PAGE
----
In June, the New Yorker hired psychology and neuroscience journalist Jonah Lehrer as a staff writer.
“We are excited about Jonah,” said Nicholas Thompson when he hired Lehrer. “We’re adding things we’re really proud of. Not just things that will get hits.”
But then, it turned out, well, maybe Lehrer ideas weren’t really all that original. Earlier this week Jim Romenesko revealed that Lehrer was apparently in the habit of recycling some of his own work. A piece by Lehrer pushed last week contained passages from a piece he wrote in the Wall Street Journal back in October.
Later Joe Coscarelli revealed at New York magazine that other pieces Lehrer has written for the New Yorker also appeared in articles he wrote for Wired, the New York Times Magazine a his 2009 book, How We Decide.
Plagiarization is the mortal sin of both academia and journalism. And while this isn’t really plagiarism (he did write all of this stuff, he just didn’t write all of it, well, originally) Lehrer will probably have to answer for this over and over again (It’s a big deal; no matter what Doris Kearns Goodwin accomplishes, for instance, there’s always going to be a note in her bio pointing out that she copied significant portions of her 1987 The Fitzgeralds and the Kennedysfrom someone else’s book) as rightly he should.
But J.K. Trotter over at Ivy Gate has an interesting idea about how this how it happens:
Without knowing where exactly he went to college, we intuited that it was an Ivy (Columbia, as it turns out), and that he probably won some kind of award (the Rhodes, as it turns out). After all, Lehrer has spent a short, lucrative career flogging noxious pseudoscience as a method of enlightenment and success. You basically must be credentialed by a prestigious university like Columbia (preferably as an undergraduate), regardless of what you studied there, to do so. Thus Jonah Lehrer: who, at the age of 30, based on books that openly ignore standards of research, of science, snags a job at The New Yorker.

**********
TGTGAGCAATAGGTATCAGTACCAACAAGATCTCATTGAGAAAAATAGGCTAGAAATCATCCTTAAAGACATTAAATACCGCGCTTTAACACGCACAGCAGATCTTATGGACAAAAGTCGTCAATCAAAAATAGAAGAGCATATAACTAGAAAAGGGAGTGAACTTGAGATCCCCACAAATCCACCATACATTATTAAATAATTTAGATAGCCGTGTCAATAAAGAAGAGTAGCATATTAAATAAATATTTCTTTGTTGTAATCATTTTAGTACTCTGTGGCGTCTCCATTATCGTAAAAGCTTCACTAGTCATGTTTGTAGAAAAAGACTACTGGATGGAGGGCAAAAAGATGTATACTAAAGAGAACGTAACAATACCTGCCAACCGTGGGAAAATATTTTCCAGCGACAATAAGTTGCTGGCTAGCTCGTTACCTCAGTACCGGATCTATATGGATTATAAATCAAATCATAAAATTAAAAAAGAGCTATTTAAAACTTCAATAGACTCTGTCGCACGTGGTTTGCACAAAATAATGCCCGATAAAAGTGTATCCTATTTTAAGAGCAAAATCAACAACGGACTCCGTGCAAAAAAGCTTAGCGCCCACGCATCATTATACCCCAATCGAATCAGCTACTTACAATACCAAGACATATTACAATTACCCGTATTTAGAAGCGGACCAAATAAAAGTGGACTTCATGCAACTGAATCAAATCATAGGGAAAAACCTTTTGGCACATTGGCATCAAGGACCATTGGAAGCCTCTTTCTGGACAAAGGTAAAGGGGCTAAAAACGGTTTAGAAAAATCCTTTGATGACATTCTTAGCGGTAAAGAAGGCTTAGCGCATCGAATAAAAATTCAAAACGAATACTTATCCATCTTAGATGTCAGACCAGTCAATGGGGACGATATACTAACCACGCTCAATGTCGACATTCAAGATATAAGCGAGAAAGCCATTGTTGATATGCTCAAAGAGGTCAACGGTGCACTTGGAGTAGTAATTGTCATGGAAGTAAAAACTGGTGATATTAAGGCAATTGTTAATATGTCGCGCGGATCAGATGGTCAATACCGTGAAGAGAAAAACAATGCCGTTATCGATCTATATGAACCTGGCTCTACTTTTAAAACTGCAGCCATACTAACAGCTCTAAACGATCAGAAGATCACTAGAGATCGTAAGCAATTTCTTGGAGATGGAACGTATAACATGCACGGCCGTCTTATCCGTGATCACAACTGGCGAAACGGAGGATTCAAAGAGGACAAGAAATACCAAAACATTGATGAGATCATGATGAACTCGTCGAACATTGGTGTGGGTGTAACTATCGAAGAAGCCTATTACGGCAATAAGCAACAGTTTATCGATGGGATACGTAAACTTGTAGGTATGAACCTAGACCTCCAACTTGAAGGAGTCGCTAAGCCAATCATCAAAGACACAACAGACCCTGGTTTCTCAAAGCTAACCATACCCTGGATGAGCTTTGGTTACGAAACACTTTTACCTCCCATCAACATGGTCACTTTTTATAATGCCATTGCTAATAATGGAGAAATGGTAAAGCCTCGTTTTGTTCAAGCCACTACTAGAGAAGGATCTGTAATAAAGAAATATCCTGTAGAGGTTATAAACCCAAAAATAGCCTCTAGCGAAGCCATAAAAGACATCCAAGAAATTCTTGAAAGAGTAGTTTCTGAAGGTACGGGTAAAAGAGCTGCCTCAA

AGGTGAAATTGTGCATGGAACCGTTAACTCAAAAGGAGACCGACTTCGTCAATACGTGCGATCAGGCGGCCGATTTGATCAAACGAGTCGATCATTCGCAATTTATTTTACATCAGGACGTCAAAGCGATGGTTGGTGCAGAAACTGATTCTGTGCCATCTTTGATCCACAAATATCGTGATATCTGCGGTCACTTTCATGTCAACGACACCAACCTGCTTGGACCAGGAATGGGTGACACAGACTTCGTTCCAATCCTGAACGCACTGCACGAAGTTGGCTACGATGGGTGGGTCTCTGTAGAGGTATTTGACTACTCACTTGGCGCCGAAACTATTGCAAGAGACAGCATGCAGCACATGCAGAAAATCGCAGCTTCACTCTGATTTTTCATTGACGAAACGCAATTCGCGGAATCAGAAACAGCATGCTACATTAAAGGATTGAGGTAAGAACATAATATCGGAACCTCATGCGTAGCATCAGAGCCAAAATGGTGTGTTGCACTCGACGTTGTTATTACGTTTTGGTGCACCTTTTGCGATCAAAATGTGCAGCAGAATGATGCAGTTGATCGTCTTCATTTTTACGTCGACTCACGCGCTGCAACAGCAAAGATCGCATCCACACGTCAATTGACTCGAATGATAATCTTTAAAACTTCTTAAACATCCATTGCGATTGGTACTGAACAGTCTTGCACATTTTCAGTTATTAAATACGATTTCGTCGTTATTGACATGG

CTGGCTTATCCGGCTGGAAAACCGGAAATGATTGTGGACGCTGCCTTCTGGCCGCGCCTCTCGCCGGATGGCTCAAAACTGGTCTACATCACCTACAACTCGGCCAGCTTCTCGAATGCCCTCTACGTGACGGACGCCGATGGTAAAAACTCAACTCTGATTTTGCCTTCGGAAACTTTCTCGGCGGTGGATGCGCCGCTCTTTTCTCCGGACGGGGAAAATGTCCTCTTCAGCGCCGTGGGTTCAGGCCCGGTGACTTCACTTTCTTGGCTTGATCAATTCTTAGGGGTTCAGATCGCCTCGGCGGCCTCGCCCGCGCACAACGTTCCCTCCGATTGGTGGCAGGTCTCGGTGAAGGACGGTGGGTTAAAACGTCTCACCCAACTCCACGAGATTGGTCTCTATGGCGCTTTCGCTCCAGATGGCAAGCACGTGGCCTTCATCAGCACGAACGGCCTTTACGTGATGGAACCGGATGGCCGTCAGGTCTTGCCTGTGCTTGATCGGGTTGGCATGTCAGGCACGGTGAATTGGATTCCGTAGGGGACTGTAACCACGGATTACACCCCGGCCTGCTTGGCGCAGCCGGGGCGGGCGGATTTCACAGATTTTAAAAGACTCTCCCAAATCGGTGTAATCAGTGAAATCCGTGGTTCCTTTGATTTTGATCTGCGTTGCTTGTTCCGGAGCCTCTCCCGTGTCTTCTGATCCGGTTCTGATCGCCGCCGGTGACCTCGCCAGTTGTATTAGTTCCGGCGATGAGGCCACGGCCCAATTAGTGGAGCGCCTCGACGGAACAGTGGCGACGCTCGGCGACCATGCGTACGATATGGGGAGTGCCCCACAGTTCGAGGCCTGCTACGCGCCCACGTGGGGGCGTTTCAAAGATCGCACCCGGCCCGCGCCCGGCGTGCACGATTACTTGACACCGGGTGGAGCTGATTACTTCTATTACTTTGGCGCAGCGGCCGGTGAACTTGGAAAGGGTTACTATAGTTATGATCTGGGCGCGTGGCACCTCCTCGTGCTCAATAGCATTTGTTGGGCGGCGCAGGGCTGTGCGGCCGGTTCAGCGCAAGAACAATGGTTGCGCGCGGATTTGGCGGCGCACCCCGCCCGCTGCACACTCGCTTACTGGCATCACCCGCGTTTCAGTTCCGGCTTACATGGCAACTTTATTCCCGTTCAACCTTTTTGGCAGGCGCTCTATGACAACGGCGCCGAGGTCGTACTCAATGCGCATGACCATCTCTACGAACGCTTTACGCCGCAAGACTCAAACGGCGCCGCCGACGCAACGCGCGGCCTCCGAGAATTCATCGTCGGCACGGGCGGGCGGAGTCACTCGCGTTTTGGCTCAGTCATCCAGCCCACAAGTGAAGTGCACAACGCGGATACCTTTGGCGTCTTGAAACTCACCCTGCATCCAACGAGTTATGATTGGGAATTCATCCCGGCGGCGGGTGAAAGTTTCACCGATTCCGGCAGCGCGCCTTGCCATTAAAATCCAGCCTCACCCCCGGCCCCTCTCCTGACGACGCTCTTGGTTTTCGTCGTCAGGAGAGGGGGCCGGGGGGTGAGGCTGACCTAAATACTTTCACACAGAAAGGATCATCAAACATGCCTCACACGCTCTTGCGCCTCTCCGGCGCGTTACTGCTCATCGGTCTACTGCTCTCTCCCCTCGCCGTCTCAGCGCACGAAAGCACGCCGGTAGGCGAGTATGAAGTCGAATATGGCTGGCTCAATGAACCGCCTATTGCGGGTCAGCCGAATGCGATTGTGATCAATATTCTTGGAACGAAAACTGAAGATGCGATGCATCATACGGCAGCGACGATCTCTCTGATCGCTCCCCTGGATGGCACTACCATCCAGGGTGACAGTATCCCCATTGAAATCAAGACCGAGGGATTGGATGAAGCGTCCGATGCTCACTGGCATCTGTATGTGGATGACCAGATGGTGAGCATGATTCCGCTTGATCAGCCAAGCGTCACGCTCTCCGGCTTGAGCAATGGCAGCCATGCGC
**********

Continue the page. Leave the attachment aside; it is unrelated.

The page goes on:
And the rest of his success as a writer?
Commercial non-fiction, like commercial fiction, depends on the author’s ability to dress old ideas in new clothes, over and over again. Pop science is the romantic literature of non-fiction. It requires its writers not to have, or act on, an original thought. The thing is, everybody knew this long before Jonah Lehrer demonstrated his inability—or unwillingness—to pose a new idea or ask a novel question.
And maybe that’s the point. The Ivy League’s opinion of originality was best demonstrated by Aliza Shvarts. (Remember that whole thing?) And it’s not like you get into Princeton (the alma mater of New Yorker chief David Remnick) without preparing for and taking dozens of standardized exams, and heeding, with obsessive detail, the instructions and advice of teachers, parents, and admissions committees. How is any original thought of Lehrer’s, of anyone’s, supposed to survive that?
That doesn’t excuse sloppy work at all (and it’s not even clear why this applies exclusively to the Ivy League and not just professional success in general) but Trotter has explained here why plagiarism is so easy to get away with. Do you really want to hear a 31-year-old Columbia graduate give an original opinion?